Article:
And Jacob said, "O God of my father Abraham and God of my father Isaac, O LORD who said to me, 'Return to your country and to your kindred, that I may do you good,' I am not worthy of the least of all the deeds of steadfast love and all the faithfulness that you have shown to your servant, for with only my staff I crossed this Jordan, and now I have become two camps. Please deliver me from the hand of my brother, from the hand of Esau, for I fear him, that he may come and attack me, the mothers with the children. But you said, 'I will surely do you good, and make your offspring as the sand of the sea, which cannot be numbered for multitude.'" (Genesis 32:9-12 ESV)
Jacob was a conniving man, a man full of schemes and deceit. God called him in sheer undeserved grace and spared his life from a murderous brother whom he had cheated.
Ironically (and lovingly), the Lord placed him in another family where he himself became the target of hostile schemes. He's even the unsuspecting mark in a bait-and-switch wedding. He gets a taste of his own deception, though he seems slow to stop dishing it back.
And yet, the Lord keeps blessing Jacob in spite of himself.
When Jacob must return home (read: get out of town fast), he must face the unresolved problem he had to flee in the first place: namely, his angry brother Esau, who is now coming his way with a number of men, all probably armed.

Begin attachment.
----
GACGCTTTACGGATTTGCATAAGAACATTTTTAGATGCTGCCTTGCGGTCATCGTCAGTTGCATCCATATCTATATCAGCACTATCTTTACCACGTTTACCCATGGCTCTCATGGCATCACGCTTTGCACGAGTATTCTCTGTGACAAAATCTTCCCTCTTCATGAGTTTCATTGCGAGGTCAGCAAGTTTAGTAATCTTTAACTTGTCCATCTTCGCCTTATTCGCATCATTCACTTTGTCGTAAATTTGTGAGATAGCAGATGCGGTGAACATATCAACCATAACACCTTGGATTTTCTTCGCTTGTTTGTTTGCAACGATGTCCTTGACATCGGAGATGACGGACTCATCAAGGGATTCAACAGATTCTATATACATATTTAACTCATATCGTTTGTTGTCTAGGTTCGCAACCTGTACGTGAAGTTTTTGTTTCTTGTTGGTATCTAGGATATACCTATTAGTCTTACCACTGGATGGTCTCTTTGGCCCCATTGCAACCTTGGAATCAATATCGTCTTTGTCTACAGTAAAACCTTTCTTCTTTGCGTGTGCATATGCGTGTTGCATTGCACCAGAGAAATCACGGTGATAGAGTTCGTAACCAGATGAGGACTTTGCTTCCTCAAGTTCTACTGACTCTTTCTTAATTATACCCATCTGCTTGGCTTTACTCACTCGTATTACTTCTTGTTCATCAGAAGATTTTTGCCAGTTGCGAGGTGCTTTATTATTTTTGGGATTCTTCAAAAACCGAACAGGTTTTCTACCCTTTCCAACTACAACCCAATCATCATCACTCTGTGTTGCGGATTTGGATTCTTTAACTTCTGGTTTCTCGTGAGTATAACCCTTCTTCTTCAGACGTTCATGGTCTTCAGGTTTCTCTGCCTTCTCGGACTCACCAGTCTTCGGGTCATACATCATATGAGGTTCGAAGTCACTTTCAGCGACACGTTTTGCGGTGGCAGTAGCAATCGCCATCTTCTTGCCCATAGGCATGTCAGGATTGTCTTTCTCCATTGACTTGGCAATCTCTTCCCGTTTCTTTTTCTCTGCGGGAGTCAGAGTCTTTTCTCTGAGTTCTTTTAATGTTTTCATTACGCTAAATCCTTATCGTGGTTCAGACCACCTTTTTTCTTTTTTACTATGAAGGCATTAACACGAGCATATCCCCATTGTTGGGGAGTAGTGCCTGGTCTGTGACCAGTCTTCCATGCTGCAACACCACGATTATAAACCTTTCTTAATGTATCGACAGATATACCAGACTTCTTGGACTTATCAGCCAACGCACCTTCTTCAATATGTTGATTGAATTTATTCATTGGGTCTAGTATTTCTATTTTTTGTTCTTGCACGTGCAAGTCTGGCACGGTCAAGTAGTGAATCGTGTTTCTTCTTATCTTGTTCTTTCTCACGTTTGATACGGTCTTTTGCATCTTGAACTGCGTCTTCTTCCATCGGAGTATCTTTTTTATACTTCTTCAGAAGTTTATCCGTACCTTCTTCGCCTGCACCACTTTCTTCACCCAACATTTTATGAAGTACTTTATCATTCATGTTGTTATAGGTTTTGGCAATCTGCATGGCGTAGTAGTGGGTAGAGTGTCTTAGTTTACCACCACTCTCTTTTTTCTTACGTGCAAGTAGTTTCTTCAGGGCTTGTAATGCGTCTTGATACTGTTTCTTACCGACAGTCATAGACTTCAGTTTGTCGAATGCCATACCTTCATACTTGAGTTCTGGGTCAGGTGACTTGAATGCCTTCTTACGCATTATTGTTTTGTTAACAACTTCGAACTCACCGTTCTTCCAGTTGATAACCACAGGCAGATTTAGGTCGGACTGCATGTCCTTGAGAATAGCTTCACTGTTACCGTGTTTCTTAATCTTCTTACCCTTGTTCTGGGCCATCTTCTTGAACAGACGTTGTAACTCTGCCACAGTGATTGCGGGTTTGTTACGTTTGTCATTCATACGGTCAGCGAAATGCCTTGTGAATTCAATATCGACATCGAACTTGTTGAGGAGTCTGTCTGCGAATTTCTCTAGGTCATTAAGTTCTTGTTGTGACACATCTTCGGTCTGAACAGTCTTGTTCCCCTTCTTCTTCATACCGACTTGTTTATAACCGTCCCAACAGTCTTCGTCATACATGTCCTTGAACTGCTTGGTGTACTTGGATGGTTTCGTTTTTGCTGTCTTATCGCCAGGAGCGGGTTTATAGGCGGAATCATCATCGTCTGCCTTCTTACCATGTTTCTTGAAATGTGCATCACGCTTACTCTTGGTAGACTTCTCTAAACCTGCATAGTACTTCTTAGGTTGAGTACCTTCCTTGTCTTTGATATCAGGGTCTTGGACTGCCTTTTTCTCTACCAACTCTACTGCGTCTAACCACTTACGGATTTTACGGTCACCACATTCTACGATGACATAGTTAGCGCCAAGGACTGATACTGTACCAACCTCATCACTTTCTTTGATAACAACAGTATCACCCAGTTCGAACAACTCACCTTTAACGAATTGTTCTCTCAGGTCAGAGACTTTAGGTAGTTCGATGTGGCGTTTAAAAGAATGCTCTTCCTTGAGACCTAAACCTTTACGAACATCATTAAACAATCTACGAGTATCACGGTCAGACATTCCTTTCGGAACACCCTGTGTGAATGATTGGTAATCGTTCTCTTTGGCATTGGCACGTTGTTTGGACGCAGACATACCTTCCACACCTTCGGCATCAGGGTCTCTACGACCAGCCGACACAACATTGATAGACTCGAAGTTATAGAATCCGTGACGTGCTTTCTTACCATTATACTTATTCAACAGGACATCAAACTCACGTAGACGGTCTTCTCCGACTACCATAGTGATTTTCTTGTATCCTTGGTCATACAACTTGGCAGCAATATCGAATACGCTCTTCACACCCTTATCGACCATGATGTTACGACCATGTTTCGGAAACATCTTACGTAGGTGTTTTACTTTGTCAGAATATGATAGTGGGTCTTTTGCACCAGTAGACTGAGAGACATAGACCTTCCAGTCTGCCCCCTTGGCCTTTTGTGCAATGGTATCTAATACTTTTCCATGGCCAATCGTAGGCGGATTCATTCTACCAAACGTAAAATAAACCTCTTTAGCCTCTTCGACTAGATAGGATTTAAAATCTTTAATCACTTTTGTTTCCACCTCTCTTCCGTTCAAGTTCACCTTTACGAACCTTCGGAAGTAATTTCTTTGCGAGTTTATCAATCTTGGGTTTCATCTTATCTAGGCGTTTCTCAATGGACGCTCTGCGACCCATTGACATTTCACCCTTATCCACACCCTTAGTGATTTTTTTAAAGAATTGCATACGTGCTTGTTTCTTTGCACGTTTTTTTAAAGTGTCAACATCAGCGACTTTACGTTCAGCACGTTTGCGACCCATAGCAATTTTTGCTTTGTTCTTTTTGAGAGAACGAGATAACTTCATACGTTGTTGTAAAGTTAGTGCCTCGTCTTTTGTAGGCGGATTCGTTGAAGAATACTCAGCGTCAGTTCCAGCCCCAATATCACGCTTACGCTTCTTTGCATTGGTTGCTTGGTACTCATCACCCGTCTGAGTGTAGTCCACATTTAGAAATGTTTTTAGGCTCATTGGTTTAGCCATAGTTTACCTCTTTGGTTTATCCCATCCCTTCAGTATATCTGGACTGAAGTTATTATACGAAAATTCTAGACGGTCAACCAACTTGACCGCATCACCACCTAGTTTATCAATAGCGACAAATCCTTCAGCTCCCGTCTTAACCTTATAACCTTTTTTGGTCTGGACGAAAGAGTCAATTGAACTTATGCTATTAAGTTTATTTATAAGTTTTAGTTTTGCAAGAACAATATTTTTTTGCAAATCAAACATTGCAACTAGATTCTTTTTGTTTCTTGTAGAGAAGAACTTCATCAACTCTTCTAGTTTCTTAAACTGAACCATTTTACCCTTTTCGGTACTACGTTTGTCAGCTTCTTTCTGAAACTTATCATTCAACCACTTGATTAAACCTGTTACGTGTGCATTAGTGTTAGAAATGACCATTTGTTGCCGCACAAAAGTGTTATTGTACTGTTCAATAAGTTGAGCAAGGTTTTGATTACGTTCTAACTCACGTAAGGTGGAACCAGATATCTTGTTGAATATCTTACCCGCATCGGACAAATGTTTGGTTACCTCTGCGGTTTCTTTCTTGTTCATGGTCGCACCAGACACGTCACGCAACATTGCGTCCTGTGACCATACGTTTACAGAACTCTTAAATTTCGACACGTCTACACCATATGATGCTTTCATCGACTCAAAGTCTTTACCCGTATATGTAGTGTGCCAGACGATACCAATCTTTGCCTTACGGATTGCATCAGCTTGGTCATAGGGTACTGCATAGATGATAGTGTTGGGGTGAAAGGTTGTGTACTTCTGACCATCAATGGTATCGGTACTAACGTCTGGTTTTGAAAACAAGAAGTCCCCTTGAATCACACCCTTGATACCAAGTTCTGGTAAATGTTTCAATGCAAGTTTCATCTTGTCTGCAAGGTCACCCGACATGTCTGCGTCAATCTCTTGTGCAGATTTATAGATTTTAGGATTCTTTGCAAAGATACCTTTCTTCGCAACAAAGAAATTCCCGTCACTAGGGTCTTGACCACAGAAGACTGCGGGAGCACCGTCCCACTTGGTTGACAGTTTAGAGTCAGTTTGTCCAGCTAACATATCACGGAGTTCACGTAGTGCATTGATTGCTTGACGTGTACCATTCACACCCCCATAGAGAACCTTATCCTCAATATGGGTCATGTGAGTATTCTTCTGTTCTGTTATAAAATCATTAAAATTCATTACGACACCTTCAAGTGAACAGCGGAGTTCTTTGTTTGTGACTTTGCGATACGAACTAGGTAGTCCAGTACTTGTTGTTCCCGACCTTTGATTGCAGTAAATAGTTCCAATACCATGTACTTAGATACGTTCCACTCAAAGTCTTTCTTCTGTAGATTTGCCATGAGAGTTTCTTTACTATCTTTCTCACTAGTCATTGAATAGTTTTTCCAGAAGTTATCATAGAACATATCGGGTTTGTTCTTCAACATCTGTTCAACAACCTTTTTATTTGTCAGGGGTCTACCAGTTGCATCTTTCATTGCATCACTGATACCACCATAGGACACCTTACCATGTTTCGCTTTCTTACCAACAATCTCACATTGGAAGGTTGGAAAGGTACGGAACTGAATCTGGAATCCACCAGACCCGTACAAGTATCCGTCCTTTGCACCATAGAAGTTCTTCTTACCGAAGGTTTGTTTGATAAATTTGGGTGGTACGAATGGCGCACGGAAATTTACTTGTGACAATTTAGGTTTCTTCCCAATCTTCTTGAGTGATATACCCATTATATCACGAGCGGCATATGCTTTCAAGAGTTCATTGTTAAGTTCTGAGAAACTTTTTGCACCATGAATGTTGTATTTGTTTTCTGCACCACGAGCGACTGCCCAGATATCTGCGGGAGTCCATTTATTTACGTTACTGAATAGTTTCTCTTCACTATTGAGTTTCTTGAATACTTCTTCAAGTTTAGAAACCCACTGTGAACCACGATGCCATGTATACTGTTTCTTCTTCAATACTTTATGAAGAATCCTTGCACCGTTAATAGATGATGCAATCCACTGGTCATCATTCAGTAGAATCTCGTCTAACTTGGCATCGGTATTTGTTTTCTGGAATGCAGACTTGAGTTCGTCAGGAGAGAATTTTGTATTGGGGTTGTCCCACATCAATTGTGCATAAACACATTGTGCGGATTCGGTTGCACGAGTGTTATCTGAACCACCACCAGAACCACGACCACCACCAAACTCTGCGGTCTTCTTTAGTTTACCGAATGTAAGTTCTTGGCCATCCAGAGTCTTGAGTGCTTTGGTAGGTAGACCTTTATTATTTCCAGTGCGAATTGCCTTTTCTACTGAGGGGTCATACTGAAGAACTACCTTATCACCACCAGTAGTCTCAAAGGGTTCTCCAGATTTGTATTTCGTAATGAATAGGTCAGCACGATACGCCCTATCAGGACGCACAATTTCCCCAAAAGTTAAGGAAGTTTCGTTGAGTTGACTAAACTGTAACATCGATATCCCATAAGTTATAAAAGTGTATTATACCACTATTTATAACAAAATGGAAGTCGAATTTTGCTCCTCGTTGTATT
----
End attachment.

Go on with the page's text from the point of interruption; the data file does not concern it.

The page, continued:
Then this amazing thing comes out of Jacob's mouth. He admits his unworthiness: "I am not worthy of the least of all the deeds of steadfast love and all the faithfulness that you have shown to your servant...". He sees that he did not deserve even the least of the good things God had brought into his life.
I don't sense that this is posturing on Jacob's part. I think he knows, maybe for the first time, how really vulnerable and weak and dependent and foolish he is. To underscore this fact he will soon-- because of a divine encounter -- be walking with a limp for the rest of his life. He will be blessed, but broken. He sees that his schemes were not the source of blessing in his life, God was. God alone had done good for him.
The Puritan pastor, John Flavel, once wrote, "When God intends to fill a soul, he first makes it empty. When he intends to enrich a soul, he first makes it poor. When he intends to exalt a soul, he first makes it sensible to its own miseries, needs, and nothingness."
I think this is right. This seems to be God's normal way of dealing with us. When we think we are good, or have it all together, or that we somehow deserves God's blessing, he makes it all come apart. And then we see in a flash how paltry our best efforts are and how surprisingly marvelous his grace is. He breaks the illusion of our self-sufficiency and cleverness.
It is his mercy that brings all our scheming to an end.